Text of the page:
How You Can Help Plan Our Power Future
April 26, 2021
We’re on track to reduce our greenhouse gas (GHGs) emissions by at least 50% below 2005 levels by 2030. And now we’re working on how to make even deeper cuts to GHG emissions – like achieving net zero by 2050.
To do that, we’re evaluating a range of ways to generate cleaner power. Each of these supply options has pros and cons, and there’s no one single right path.
As part of this work, we want to collaborate with you.
Why is SaskPower changing how it generates power?
SaskPower’s been helping to power Saskatchewan since 1929. It took decades to build our power system. Now, we must change how we design and operate that system in a few short years. There are three reasons why:
- Changes in technology
- Changes in regulation
- Commitment to sustainability
What supply options are you considering to power Saskatchewan?
There’s a wide range of options to get us to net zero GHGs by 2050. Some of these options provide baseload power that can be counted on 24-7. Other sources produce intermittent power that’s not always available. Some create GHG emissions, while others result in zero emissions. The cost to build and operate each option can vary widely.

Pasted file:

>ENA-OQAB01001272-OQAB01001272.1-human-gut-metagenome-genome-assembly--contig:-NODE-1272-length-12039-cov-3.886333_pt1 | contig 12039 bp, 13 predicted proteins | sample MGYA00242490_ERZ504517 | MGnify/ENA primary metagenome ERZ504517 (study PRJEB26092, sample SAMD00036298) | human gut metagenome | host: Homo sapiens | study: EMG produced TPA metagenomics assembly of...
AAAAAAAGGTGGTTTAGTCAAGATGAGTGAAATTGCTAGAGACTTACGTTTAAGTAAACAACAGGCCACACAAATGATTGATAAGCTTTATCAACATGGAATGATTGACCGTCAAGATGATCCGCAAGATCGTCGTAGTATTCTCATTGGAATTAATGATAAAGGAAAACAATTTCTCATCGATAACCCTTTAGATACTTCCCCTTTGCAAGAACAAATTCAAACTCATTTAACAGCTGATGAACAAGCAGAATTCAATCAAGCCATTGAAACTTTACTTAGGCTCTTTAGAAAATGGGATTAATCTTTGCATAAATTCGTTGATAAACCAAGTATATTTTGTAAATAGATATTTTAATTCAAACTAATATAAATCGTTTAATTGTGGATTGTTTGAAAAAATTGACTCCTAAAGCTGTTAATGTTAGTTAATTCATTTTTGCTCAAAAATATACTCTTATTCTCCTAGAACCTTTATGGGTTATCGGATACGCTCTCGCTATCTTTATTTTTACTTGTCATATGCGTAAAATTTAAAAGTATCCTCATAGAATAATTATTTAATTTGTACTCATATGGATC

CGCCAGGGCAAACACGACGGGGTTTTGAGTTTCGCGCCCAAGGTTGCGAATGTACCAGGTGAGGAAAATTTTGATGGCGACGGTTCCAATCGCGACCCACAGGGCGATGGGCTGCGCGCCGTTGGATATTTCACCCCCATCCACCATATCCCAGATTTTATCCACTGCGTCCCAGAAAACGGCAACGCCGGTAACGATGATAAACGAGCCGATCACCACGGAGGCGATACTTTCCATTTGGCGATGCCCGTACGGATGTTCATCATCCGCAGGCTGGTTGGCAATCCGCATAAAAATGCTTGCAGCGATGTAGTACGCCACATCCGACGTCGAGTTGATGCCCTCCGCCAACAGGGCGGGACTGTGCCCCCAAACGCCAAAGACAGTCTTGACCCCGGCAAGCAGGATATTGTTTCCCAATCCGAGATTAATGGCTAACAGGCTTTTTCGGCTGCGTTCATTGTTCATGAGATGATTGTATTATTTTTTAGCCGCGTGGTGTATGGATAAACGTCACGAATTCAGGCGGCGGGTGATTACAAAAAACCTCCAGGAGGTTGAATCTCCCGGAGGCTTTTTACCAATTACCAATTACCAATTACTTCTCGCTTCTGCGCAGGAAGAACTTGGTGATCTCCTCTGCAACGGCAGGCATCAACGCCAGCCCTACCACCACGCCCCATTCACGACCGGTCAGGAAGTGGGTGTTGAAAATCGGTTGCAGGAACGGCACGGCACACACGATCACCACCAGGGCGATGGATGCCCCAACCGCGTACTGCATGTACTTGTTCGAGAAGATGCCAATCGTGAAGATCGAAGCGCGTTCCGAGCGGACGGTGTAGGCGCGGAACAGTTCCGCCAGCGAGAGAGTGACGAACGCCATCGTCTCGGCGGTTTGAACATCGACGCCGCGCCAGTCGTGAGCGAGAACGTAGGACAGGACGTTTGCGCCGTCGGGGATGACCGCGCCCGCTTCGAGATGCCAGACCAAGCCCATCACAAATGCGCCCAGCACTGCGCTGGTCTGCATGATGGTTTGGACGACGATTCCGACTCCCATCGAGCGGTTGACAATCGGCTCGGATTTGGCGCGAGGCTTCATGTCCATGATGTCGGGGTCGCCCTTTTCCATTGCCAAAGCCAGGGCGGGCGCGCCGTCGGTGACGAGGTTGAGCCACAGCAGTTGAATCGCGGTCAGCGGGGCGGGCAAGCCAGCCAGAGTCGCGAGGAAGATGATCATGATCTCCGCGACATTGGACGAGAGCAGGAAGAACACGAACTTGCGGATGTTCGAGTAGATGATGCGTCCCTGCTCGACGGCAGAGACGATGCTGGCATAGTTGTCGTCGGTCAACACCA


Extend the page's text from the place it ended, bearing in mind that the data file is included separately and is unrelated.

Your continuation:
Not one option can meet all our province’s needs. And not all options are workable in Saskatchewan because of:
- Our unique mix of hot summers and cold winters
- Our relatively small and dispersed population
- Our limited connections to other provincial power systems
What factors does SaskPower consider when planning?
Our system planners must consider critical issues and trade-offs.
We look at factors like:
- Existing and changing federal regulations
- Developing technologies in the energy sector
- The cost of energy
- GHG emissions
- How much, when and where power is needed
- Feedback from Indigenous communities and rightsholders
- Feedback from customers and stakeholders
How can the public get involved?
Join us on May 6 for an online conversation about the opportunities and challenges associated with future supply planning. We have two sessions available:
- Morning session from 9 to 11:15 am - no longer available
- Afternoon session from 1:30 to 3:45 pm - no longer available
Register before May 4 to ensure your spot in the discussion.